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Regular Expressions

Regular expressions are a mechanism for telling the Java Virtual Machine (JVM) how to find and manipulate text for you. Using regular expressions to do this is different from the traditional approach. This article compares the two approaches. It is excerpted from Java Regular Expressions: Taming the java.util.regex Engine, written by Mehran Habibi (Apress, 2004; ISBN: 1590591070).

Author Info:
By: Apress Publishing
Rating: 5 stars5 stars5 stars5 stars5 stars / 28
July 28, 2005
  1. · Regular Expressions
  2. · Creating Patterns
  3. · Common and Boundary Characters
  4. · Character Classes
  5. · Back References
  6. · Integrating Java with Regular Expressions
  7. · Confirming Name Formats Example
  8. · Finding Duplicate Words Example
  9. · Regular Expression Operations
  10. · Search and Replace
  11. · Comparing Regex and Perl

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Regular Expressions
(Page 1 of 11 )

“Everything, you see, makes sense, if you take the trouble to work out the rational.”

— Piers Anthony

REGULAR EXPRESSIONS, or regex for short, describe text. They are a mechanism by which you can tell the Java Virtual Machine (JVM) how to find and potentially manipulate text for you. In this chapter, I’ll examine and contrast the traditional approach of describing text with the regex approach.

For example, imagine you need to validate e-mail addresses. The verbal directions for doing so might be something along the lines of “Make sure the e-mail address contains an at (@) symbol.” You could probably handle this task with a single line of Java code:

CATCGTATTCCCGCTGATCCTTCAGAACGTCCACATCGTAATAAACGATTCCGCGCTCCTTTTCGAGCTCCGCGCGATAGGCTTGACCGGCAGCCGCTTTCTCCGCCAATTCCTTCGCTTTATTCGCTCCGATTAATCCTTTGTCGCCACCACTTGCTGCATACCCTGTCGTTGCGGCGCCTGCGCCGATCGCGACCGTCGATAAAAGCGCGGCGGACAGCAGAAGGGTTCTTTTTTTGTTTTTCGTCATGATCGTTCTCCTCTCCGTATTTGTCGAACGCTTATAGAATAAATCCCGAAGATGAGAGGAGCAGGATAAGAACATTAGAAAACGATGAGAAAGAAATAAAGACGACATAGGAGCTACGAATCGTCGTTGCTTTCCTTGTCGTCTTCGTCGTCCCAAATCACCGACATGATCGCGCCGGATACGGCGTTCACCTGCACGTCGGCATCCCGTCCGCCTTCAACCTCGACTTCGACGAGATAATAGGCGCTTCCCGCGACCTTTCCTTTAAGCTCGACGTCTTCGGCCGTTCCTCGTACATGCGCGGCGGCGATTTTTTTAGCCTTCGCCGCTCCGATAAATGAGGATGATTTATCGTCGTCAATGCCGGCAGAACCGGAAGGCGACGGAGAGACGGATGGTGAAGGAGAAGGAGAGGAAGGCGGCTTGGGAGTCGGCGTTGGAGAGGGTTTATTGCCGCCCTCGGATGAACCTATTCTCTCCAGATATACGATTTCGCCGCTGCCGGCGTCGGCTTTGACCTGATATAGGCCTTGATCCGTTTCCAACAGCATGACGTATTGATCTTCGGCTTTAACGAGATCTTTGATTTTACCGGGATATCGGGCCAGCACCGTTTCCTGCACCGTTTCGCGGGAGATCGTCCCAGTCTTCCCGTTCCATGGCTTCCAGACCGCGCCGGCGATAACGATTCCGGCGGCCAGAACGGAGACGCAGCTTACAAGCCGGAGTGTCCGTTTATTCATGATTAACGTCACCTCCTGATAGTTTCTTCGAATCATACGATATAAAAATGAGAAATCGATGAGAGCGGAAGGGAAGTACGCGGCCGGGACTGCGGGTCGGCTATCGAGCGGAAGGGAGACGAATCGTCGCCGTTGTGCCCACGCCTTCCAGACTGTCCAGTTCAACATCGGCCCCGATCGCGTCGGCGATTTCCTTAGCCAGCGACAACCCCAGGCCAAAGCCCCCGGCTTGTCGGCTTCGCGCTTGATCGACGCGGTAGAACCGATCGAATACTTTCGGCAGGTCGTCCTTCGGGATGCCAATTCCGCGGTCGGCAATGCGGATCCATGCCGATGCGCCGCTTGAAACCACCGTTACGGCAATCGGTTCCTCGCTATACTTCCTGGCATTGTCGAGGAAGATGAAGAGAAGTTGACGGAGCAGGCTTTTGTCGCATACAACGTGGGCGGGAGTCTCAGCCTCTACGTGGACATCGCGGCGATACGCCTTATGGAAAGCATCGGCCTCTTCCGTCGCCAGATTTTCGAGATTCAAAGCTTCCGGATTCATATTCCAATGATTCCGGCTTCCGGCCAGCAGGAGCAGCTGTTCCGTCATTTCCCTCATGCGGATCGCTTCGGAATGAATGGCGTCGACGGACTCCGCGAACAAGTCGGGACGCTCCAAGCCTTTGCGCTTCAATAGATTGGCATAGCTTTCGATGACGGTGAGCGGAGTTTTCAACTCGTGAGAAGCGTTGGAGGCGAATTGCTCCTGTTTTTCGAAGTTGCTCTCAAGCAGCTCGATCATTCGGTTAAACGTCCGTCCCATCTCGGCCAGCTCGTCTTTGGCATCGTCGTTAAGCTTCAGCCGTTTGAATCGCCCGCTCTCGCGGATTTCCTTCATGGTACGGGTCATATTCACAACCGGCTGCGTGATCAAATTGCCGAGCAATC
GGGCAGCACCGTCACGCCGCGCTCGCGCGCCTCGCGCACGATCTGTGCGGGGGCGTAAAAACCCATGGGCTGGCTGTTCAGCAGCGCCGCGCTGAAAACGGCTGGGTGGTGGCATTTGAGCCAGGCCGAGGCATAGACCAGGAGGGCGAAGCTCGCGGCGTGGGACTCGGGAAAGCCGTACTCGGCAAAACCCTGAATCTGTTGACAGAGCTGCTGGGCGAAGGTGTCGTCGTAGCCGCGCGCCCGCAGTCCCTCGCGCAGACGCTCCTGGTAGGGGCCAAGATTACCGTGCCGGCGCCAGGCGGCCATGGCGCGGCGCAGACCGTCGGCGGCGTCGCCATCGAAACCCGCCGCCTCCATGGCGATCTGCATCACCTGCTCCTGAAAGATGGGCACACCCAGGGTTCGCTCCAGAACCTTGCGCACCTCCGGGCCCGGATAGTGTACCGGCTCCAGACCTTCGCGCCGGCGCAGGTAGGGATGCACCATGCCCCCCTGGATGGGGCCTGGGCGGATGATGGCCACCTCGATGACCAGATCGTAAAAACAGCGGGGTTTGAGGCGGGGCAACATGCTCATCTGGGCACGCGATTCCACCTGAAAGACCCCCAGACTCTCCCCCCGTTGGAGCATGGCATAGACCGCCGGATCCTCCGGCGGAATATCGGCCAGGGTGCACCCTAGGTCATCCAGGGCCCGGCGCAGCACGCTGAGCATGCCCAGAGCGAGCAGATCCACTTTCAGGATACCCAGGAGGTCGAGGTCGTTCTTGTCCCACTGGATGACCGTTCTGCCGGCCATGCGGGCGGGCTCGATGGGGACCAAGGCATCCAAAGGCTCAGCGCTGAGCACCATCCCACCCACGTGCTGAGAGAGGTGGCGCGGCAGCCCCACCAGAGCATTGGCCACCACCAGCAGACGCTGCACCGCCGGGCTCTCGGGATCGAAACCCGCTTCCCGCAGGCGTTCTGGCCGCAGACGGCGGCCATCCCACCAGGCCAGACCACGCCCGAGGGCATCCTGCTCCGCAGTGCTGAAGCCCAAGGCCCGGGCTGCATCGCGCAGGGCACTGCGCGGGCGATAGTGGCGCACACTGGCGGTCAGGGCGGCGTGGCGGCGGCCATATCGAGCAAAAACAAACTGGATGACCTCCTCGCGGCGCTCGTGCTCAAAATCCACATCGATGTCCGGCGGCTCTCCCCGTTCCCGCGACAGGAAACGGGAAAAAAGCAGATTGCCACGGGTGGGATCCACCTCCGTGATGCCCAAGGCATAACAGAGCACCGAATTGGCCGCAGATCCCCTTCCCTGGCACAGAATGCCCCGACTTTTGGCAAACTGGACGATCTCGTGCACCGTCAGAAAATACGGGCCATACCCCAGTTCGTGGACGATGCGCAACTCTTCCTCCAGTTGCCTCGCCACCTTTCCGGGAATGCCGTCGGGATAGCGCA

If (email.indexOf("@") > 0) {
return true;

So far, so good. Suppose additional requirements creep in, though, as they invariably do. Now you also need to make sure that all e-mail addresses end with the .org extension. So you amend your code as follows:

If ((email.indexOf("@") > 0) && ( email.endsWith(".org"))){
return true;

But the requirements continue to creep. You now need all e-mail addresses to be of the form firstname_lastname, so you use the StringTokenizer to tokenize the e-mail address, extract the part before the @, look for the underscore (_) character, tokenize the strings around that, and so on. Pretty soon, you have some convoluted code for what should be a fairly straightforward operation.

The use of regular expressions can greatly simplify and condense this process. With regular expressions, you could write the following:

String regex = "[A-Za-z]+_[A-Za-z]+@[A-Za-z]+\\.org";
if (email.matches(regex)) return true;

In English, this means “Look for one or more letters, followed by an _, followed by one or more letters, followed by an@, followed by one or more letters, followed by .org.” Notice that a period precedes the o in “org”.

Don’t be concerned if the syntax isn’t completely clear to you right now—making it clear is the aim of this book. This chapter explores the underlying concepts of Java regex, with an emphasis on actually forming and using the regex syntax. It’s a complete introduction to regular expressions, and it also serves as a preamble to the next chapter. Chapter 2, in turn, is a complete and exhaustive documentation of the J2SE regex object model.

The Building Blocks of Regular Expressions

Regular expressions in Java 2 Standard Edition (J2SE) consist of two essential parts, which are embodied by two new Java objects. The first part is a Pattern, and the second is a Matcher. Understanding these two objects is crucial to your ability to master regular expressions. Fortunately, they’re easy concepts to understand.

I define these concepts in detail in the sections that follow, but at a general level, a pattern describes what you’re searching for, and a matcher examines candidates that might match the pattern or description. For example, \s+ is a pattern describing one or spaces. Correspondingly, J2SE now provides the Pattern and Matcher objects.